A particularly virulent female leadership style is what we label, “Machiavellian Mary” to denote a superficially agreeable, yet ruthless, self-focused, and false individual. Machiavellian Mary is admired for playing well in the “male” game of pyramidal hierarchies: pleasing to those on top and controlling, micro-managing and authoritarian to those below.
In fact, Machiavellian Mary not just toxic to those below her, but to the businesses that promote her to a leadership position:
– She kills buy-in from key stakeholders: the employees who are the face of the business.
– Her authoritarian style torpedoes an environment that nourishes new ideas.
– Hers is a “top-down” communication style, one that promotes a culture of fear.
– She is an obstacle to change.
How does she do this?
· She creates friction, pits co-workers against each other
· She promotes dissension and an atmosphere of suspicion and distrust.
· She lowers morale, causes employee strife, damages productivity, contributes to EEO actions and lawsuits, and jeopardizes solvency.
Yet, Machiavellian Marys continue to be prominent in leadership positions of power across sectors. Why?
Despite gender equality as the overt mantra, images of strength as masculine and weakness as feminine remain potent today, just as they have in the past. Power colors our view of others; we respect those with status and assign lower esteem to those without. Men have had more power than women; consequently, we women may unconsciously assign more respect to women who lead like men.
Men may well be more comfortable with Machiavellian Mary, at least initially. On the surface she can look like she is getting the job done and not distracted by interpersonal issues, such as being concerned about the needs of others. As she does not have feminine frills like a democratic style (e.g., acknowledging team work), tasks such as down-sizing, aggressive take-overs, and issuing demotions come easily.
The opposite of a Machiavellian Mary is a nurturant leadership style. However, nurturant is not a characteristic typically sought out for a leader: it suggests a “mothering” approach. As such, those with nurturant styles may be assigned to the roles of subordinates to be led, but not to be leaders.
· Nurturant evokes images of passivity
· Nurturant suggests being a supporter rather than leader
· A Nurturer is someone who is focused on relationships rather than tasks.
Consequently, men who hire women leaders may not consider nurturers as competent; women in business leadership roles may also, either consciously or unconsciously, reject these “feminine-centric” images. Women may believe that those who are able to move up “the leadership ladder,” did so because they could be ruthless; or if that is not palatable, the adjective is softened to “realistic” or “has business sense.”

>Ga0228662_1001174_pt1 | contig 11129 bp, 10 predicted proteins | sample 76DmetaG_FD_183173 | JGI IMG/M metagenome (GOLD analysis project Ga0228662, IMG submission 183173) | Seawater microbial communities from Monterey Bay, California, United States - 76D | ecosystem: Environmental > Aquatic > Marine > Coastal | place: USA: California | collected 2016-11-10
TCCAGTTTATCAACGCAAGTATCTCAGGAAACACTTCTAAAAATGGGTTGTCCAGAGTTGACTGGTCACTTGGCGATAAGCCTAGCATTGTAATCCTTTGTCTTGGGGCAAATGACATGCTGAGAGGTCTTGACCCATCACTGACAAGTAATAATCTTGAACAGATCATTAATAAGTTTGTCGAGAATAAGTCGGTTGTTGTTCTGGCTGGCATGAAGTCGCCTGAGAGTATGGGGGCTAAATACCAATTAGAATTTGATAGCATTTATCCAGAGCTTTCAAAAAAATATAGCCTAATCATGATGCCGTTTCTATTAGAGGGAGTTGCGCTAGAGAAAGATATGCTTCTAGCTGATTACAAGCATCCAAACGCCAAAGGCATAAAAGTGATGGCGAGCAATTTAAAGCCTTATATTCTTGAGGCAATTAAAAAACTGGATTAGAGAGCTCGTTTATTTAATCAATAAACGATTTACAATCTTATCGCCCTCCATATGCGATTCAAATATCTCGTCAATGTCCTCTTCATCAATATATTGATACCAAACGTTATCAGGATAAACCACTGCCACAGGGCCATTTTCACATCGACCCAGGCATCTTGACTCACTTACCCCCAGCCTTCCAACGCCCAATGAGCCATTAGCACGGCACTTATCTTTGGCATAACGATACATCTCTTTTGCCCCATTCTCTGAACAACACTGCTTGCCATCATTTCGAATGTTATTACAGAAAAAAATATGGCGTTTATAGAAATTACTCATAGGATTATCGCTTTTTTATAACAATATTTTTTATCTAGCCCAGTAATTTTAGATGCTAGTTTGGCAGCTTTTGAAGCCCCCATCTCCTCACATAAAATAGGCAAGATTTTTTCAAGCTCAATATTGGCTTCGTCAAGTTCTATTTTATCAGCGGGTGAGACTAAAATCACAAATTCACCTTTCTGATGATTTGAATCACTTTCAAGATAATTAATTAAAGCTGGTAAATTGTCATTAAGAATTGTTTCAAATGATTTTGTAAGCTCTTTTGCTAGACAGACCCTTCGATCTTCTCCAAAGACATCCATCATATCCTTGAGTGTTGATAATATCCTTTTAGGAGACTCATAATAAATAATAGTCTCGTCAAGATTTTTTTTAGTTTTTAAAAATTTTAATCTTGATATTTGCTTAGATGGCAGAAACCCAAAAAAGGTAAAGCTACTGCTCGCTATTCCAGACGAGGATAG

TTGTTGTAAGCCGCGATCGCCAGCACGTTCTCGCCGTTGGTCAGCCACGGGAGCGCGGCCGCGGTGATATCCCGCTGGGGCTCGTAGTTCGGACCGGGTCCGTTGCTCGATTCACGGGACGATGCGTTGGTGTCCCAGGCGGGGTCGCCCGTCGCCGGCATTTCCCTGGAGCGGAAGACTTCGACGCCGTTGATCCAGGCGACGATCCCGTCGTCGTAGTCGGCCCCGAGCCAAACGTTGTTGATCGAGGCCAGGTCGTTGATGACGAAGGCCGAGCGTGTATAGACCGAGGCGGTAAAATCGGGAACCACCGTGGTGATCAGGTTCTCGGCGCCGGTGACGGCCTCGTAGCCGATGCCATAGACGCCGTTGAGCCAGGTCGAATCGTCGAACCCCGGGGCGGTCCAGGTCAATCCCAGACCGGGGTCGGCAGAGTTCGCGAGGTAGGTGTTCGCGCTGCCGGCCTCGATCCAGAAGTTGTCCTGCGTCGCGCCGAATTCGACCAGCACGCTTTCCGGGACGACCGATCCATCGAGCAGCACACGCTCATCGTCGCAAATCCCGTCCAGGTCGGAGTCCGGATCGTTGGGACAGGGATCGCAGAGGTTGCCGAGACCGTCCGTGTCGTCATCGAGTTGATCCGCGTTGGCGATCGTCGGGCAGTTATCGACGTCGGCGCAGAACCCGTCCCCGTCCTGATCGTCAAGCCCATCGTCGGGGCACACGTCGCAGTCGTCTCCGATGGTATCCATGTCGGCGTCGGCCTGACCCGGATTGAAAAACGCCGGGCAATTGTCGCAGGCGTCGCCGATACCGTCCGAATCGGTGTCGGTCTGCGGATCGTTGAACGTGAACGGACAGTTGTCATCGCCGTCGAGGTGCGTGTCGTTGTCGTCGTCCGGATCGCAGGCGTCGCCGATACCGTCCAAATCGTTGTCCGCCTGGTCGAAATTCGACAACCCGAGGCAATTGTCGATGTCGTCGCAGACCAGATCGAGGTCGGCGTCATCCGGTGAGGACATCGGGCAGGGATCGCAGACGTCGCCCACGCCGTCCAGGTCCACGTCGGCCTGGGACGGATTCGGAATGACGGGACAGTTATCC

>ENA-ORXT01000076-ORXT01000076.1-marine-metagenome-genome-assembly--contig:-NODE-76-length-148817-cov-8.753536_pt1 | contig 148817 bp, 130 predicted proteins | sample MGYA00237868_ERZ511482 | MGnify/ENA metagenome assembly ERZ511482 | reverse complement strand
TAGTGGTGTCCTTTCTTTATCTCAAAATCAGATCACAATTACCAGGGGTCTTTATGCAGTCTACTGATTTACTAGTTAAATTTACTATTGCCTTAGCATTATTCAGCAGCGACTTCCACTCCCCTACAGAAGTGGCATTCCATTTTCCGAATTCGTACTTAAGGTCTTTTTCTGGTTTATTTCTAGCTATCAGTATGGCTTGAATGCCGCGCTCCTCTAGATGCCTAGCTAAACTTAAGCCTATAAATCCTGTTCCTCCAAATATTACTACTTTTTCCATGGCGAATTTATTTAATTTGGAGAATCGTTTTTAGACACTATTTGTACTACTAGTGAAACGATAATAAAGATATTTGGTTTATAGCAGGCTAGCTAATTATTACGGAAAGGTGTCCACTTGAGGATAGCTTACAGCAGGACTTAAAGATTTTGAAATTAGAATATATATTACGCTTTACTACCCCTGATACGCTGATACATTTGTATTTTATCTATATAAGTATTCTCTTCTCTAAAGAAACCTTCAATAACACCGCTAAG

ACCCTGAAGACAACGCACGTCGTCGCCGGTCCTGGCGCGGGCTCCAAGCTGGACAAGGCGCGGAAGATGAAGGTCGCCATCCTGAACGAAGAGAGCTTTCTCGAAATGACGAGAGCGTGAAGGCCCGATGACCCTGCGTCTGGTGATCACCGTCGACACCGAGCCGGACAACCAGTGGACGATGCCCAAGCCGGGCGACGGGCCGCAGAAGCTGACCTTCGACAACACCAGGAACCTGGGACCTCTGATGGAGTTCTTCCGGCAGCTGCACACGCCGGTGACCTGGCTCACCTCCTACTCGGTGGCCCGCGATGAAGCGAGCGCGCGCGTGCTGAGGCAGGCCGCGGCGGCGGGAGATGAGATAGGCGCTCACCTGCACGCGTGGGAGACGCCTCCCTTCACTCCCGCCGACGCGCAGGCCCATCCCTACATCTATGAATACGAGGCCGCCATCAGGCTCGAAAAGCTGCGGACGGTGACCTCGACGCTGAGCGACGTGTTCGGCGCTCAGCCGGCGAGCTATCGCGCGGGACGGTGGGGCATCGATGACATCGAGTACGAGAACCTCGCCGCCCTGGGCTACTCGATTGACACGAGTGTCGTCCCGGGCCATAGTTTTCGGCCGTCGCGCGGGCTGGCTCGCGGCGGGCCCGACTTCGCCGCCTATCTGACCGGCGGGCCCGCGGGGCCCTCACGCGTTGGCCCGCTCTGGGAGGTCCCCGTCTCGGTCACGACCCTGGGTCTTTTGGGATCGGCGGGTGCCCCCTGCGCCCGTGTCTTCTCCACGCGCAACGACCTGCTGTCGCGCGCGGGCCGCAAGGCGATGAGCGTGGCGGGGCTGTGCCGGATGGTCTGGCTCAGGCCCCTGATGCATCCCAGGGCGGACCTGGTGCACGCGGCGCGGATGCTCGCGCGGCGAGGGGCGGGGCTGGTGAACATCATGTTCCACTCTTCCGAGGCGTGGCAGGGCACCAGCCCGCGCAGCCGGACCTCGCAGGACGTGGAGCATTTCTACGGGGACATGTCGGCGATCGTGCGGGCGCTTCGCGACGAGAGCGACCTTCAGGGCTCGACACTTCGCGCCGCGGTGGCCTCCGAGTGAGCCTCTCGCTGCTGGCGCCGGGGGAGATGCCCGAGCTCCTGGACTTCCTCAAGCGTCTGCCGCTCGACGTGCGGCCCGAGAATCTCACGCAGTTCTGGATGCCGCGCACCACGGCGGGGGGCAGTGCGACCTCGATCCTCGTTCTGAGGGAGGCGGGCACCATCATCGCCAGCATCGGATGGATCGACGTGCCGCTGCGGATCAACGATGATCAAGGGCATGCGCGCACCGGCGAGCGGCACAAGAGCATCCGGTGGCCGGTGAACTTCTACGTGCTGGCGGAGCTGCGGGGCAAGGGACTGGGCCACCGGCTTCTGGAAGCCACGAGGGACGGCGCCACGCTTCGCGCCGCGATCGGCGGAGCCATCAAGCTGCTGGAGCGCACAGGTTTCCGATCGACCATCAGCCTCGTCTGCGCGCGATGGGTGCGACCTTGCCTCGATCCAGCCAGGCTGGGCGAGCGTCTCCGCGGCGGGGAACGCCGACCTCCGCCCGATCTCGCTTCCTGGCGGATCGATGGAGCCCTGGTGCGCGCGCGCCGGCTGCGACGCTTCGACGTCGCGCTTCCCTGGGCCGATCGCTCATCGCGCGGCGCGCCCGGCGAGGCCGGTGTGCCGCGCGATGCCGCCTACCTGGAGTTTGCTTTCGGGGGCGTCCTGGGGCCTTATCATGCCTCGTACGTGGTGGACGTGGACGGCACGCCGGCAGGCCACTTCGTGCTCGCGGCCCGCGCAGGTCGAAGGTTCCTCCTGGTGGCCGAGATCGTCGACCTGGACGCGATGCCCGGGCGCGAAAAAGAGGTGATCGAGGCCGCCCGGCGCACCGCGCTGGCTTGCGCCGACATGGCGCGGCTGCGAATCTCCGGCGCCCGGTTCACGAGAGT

Is a nurturing leadership style more aspirational than pragmatic? Is it just a nice theory that plays well in academic journals and sounds good in conferences about transformational leaders? Several years ago, researchers found that biomedical research centers with a nurturing leadership style yielded the most major biomedical discoveries. One can find examples in other fields where promoting cooperation rather than competition enhances creativity. Hiring Machiavellian Mary may look good at first; but in the end, will impede the true growth and potential of the business.
Our background, as clinical and forensic psychologists, has given us a front row seat in viewing the underbelly of human nature. We have done so long enough through interactions with people who have psychopathic styles to know that this never brings out the best in others. Instead, as shown in the biomedical arena, cooperation instead of “dog-eat-dog” competition, fosters creativity: be it inventions, original works, scientific contributions, or successful businesses.
Creativity thrives in an environment where ideas are encouraged, where employees feel valued, believe that their work has meaning; it does not thrive in the poisonous environment of fear. It is archetypically feminine as it is nurturing and maternal. The key to new ideas and growth comes from fostering a cooperative spirit that acknowledges the contribution of others and promotes their success.
Dr. Shoba Sreenivasan and Dr. Linda E. Weinberger are the authors of Psychological Nutrition. Learn more at www.psychologicalnutrition.com.